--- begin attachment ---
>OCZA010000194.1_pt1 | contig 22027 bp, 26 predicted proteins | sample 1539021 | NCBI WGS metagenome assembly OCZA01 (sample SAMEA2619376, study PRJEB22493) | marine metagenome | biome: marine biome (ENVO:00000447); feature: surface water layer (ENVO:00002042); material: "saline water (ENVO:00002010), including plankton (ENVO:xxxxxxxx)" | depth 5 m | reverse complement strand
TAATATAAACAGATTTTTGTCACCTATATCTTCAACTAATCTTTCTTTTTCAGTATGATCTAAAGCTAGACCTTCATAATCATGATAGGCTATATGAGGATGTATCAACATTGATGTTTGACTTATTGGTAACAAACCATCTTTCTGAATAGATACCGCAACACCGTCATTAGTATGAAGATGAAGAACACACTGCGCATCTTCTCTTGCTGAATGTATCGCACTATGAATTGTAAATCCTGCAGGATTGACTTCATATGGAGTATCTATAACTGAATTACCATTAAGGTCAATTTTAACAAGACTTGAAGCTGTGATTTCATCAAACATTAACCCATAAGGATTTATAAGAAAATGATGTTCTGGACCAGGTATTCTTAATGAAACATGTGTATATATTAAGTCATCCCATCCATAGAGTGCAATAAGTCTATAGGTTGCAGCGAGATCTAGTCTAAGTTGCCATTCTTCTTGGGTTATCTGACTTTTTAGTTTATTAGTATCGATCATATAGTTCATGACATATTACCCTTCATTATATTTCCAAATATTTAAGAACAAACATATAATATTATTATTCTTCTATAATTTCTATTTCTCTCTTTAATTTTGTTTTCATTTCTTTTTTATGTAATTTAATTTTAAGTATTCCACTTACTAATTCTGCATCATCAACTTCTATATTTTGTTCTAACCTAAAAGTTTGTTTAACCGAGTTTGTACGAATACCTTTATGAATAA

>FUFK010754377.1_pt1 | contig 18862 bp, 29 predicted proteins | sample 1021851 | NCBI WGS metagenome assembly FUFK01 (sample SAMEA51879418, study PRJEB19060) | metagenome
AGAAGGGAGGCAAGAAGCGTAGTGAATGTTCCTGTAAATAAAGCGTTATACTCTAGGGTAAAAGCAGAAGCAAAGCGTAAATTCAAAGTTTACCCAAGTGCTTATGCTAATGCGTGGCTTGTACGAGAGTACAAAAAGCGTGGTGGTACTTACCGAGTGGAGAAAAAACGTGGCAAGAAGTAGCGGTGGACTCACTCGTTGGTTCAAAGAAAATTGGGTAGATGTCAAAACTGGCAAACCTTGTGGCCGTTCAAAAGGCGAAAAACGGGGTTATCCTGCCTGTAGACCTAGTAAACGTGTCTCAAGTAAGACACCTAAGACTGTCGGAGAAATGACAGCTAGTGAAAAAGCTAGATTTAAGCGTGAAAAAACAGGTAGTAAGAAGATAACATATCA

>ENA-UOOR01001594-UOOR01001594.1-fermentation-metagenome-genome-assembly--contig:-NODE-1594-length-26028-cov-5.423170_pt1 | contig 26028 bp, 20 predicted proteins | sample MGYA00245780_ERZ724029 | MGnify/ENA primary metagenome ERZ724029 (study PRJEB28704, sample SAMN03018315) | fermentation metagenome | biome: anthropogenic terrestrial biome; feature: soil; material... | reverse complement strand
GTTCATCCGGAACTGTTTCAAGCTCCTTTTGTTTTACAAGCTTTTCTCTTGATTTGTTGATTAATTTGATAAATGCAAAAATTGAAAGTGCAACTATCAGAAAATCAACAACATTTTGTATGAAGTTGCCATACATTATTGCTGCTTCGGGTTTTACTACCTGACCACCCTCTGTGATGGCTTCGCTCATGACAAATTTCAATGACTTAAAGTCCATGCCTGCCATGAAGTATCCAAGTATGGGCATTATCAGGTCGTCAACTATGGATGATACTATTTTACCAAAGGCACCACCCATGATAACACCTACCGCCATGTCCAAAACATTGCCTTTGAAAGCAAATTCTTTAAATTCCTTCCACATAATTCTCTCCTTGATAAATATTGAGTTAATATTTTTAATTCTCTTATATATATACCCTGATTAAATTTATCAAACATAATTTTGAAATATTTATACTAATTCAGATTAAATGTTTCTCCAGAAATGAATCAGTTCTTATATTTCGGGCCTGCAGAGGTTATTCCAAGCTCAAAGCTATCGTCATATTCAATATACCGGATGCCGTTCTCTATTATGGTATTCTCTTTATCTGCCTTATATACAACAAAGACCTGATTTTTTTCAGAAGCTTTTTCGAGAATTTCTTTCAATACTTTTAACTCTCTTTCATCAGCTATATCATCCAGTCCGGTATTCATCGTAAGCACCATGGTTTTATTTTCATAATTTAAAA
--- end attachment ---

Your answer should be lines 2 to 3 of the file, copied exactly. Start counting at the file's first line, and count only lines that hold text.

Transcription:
TAATATAAACAGATTTTTGTCACCTATATCTTCAACTAATCTTTCTTTTTCAGTATGATCTAAAGCTAGACCTTCATAATCATGATAGGCTATATGAGGATGTATCAACATTGATGTTTGACTTATTGGTAACAAACCATCTTTCTGAATAGATACCGCAACACCGTCATTAGTATGAAGATGAAGAACACACTGCGCATCTTCTCTTGCTGAATGTATCGCACTATGAATTGTAAATCCTGCAGGATTGACTTCATATGGAGTATCTATAACTGAATTACCATTAAGGTCAATTTTAACAAGACTTGAAGCTGTGATTTCATCAAACATTAACCCATAAGGATTTATAAGAAAATGATGTTCTGGACCAGGTATTCTTAATGAAACATGTGTATATATTAAGTCATCCCATCCATAGAGTGCAATAAGTCTATAGGTTGCAGCGAGATCTAGTCTAAGTTGCCATTCTTCTTGGGTTATCTGACTTTTTAGTTTATTAGTATCGATCATATAGTTCATGACATATTACCCTTCATTATATTTCCAAATATTTAAGAACAAACATATAATATTATTATTCTTCTATAATTTCTATTTCTCTCTTTAATTTTGTTTTCATTTCTTTTTTATGTAATTTAATTTTAAGTATTCCACTTACTAATTCTGCATCATCAACTTCTATATTTTGTTCTAACCTAAAAGTTTGTTTAACCGAGTTTGTACGAATACCTTTATGAATAA

>FUFK010754377.1_pt1 | contig 18862 bp, 29 predicted proteins | sample 1021851 | NCBI WGS metagenome assembly FUFK01 (sample SAMEA51879418, study PRJEB19060) | metagenome